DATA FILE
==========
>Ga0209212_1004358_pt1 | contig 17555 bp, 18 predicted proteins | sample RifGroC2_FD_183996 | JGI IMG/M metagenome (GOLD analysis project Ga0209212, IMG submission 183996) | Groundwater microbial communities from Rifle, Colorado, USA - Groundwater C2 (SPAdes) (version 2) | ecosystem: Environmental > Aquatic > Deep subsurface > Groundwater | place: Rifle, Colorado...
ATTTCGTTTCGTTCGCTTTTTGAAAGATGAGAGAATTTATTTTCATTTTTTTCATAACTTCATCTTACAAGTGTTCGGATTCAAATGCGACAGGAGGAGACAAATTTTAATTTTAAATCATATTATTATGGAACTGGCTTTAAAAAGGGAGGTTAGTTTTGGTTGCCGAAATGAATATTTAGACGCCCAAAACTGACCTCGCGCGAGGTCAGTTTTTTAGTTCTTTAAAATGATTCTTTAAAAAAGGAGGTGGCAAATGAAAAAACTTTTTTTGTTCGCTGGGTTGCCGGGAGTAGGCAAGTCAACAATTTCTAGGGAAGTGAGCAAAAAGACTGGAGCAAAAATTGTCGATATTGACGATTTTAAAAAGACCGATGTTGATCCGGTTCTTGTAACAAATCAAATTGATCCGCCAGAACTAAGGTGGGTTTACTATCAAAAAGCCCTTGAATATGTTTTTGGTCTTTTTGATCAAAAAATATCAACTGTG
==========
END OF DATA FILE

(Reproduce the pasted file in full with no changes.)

>Ga0209212_1004358_pt1 | contig 17555 bp, 18 predicted proteins | sample RifGroC2_FD_183996 | JGI IMG/M metagenome (GOLD analysis project Ga0209212, IMG submission 183996) | Groundwater microbial communities from Rifle, Colorado, USA - Groundwater C2 (SPAdes) (version 2) | ecosystem: Environmental > Aquatic > Deep subsurface > Groundwater | place: Rifle, Colorado...
ATTTCGTTTCGTTCGCTTTTTGAAAGATGAGAGAATTTATTTTCATTTTTTTCATAACTTCATCTTACAAGTGTTCGGATTCAAATGCGACAGGAGGAGACAAATTTTAATTTTAAATCATATTATTATGGAACTGGCTTTAAAAAGGGAGGTTAGTTTTGGTTGCCGAAATGAATATTTAGACGCCCAAAACTGACCTCGCGCGAGGTCAGTTTTTTAGTTCTTTAAAATGATTCTTTAAAAAAGGAGGTGGCAAATGAAAAAACTTTTTTTGTTCGCTGGGTTGCCGGGAGTAGGCAAGTCAACAATTTCTAGGGAAGTGAGCAAAAAGACTGGAGCAAAAATTGTCGATATTGACGATTTTAAAAAGACCGATGTTGATCCGGTTCTTGTAACAAATCAAATTGATCCGCCAGAACTAAGGTGGGTTTACTATCAAAAAGCCCTTGAATATGTTTTTGGTCTTTTTGATCAAAAAATATCAACTGTG